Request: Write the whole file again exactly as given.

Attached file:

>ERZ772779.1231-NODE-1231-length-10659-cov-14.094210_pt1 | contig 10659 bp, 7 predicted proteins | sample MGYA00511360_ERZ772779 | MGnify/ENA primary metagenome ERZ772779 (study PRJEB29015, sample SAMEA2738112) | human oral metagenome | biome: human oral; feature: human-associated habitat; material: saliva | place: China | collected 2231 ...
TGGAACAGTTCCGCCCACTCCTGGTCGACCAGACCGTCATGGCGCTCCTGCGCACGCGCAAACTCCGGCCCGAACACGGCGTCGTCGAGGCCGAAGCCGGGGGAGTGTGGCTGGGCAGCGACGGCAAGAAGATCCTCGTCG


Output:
>ERZ772779.1231-NODE-1231-length-10659-cov-14.094210_pt1 | contig 10659 bp, 7 predicted proteins | sample MGYA00511360_ERZ772779 | MGnify/ENA primary metagenome ERZ772779 (study PRJEB29015, sample SAMEA2738112) | human oral metagenome | biome: human oral; feature: human-associated habitat; material: saliva | place: China | collected 2231 ...
TGGAACAGTTCCGCCCACTCCTGGTCGACCAGACCGTCATGGCGCTCCTGCGCACGCGCAAACTCCGGCCCGAACACGGCGTCGTCGAGGCCGAAGCCGGGGGAGTGTGGCTGGGCAGCGACGGCAAGAAGATCCTCGTCG